Unfortunately, the darkening skies coincided ominously with the onset of knee pain and shin cramps for Caralyn. We were glad to reach the first rest stop, though this meant parting company with Pete, who was keen to keep going.
The second section passed in a blur of chalky paths and sweeping views in all directions, the sea clearly visible on the horizon. The fields were full of wild flowers and the grass was an intense green, becoming greener by the minute as the clouds gathered and darkened. We knew that a soaking was inevitable sooner or later.
As predicted, persistent heavy rain arrived in section three, and we ended up thoroughly wet, cold and miserable, picking our way up and down steep hills for what seemed like hours. Approaching the third rest stop, we were at a very low ebb. Yet just in time we were cheered by a friendly and familiar face. We’d met the man below at various rest stops on Race to the Stones last year: he was one of the medics and he’d kept people entertained with cheery Irish humour. Caralyn had hoped we might see him again and now here he was, just when she needed a bit of propping up.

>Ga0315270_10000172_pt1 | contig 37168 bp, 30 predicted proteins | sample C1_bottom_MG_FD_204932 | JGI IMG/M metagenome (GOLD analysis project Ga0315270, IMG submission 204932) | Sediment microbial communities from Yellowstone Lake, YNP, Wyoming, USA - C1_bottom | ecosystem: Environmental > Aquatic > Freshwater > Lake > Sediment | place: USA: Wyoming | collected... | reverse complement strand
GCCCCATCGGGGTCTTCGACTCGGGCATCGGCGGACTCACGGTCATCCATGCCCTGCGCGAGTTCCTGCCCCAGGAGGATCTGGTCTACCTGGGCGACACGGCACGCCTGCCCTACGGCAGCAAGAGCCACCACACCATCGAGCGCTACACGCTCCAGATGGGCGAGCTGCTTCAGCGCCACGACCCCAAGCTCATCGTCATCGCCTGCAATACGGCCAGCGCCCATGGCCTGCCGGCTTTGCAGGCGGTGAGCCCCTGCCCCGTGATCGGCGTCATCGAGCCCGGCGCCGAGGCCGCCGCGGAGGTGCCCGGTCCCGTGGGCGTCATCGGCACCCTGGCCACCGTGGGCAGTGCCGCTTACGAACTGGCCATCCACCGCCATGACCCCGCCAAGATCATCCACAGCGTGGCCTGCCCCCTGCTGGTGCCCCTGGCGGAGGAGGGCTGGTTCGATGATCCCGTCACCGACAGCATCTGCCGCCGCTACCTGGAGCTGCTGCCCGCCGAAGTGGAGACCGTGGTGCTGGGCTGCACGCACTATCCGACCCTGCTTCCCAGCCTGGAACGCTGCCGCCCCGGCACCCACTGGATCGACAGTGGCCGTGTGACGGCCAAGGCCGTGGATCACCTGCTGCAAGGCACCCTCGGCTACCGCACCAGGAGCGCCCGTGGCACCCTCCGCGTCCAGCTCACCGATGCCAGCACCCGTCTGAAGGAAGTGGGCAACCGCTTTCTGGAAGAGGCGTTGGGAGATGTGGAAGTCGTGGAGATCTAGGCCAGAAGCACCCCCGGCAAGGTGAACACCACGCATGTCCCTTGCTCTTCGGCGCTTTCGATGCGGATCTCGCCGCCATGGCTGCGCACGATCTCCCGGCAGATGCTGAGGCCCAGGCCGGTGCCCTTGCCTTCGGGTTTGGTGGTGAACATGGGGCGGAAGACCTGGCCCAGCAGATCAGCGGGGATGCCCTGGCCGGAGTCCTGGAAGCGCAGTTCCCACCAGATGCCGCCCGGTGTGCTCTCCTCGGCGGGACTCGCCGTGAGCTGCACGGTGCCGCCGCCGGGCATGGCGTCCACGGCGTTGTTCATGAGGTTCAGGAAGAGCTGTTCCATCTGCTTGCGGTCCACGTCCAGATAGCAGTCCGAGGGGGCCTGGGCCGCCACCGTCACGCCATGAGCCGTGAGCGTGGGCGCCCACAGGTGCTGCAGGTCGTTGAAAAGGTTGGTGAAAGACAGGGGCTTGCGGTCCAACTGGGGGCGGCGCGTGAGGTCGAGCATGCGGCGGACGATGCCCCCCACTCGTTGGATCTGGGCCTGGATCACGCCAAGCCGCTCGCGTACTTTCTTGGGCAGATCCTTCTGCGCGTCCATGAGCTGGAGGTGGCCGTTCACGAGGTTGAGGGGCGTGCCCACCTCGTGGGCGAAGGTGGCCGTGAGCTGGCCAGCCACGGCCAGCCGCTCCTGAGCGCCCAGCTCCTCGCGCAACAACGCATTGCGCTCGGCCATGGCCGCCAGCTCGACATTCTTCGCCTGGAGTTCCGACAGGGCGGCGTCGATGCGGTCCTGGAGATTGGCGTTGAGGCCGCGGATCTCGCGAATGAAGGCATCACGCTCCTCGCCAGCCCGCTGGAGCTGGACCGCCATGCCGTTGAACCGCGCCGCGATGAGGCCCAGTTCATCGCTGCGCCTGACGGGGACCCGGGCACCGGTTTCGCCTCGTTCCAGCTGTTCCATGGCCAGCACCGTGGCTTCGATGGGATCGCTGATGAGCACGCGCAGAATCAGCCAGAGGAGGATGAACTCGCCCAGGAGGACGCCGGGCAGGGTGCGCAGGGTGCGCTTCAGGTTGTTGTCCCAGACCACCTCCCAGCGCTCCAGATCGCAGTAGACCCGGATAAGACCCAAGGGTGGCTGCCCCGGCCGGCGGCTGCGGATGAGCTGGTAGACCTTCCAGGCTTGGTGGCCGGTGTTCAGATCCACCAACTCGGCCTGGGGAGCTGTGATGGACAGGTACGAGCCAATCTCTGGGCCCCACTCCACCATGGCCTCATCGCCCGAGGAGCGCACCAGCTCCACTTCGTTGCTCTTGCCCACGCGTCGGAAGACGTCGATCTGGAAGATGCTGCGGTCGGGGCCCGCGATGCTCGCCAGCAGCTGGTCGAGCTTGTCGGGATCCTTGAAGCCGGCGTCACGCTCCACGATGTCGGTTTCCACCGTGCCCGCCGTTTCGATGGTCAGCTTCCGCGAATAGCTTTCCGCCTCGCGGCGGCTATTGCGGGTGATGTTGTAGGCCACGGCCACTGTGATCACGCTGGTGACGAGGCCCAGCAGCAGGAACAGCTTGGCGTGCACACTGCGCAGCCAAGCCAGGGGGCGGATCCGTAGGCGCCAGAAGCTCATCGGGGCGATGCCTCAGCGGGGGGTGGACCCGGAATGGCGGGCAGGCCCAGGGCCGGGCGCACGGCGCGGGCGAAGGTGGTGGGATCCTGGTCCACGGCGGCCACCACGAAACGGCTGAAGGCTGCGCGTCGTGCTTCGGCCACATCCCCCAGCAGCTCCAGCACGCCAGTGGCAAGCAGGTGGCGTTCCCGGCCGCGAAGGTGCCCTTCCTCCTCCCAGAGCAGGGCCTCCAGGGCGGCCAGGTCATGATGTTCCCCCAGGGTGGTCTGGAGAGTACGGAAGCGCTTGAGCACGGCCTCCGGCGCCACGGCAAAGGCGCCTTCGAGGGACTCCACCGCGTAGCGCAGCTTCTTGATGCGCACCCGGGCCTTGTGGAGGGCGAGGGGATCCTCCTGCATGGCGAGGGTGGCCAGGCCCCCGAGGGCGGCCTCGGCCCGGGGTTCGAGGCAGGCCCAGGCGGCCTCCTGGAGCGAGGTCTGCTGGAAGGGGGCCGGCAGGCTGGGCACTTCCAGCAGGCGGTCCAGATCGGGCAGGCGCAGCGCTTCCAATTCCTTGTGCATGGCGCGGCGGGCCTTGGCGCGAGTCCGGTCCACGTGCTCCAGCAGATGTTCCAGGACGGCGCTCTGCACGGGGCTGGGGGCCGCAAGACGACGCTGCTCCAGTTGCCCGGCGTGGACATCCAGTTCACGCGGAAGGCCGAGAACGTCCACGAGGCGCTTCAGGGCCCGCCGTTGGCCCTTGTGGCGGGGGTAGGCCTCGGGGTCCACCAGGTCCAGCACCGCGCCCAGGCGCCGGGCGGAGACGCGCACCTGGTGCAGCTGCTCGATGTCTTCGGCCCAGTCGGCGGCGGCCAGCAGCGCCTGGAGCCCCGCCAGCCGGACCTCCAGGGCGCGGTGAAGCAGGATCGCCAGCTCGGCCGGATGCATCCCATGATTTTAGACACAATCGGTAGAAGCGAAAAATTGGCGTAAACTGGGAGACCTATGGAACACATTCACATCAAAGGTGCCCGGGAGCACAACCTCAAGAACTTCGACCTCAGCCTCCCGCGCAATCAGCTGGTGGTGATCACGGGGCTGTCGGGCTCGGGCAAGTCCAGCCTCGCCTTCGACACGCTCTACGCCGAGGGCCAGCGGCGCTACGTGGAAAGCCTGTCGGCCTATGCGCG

Our Irish friend persuaded us not to give up and to take it one rest stop at a time. After all, there were just a few miles between rest stops 3 and 4 so it would only be an hour or so to the next one. Off we went – but we were dismayed to find that those few miles ended up taking a very long time. Although the rain had eased up, there were endless stretches of boggy woods, where the combination of rain, earth and hundreds of competitors meant the ground was one big quagmire. This was bad enough on the flat, but on the hills, every step had to be taken carefully. There was a lot of slipping and slithering. Caralyn’s knee was increasingly swollen and painful and it took us ages to travel a really short distance. Clearly, we were wrong in our assumption that this would be a short event. We would be walking all night.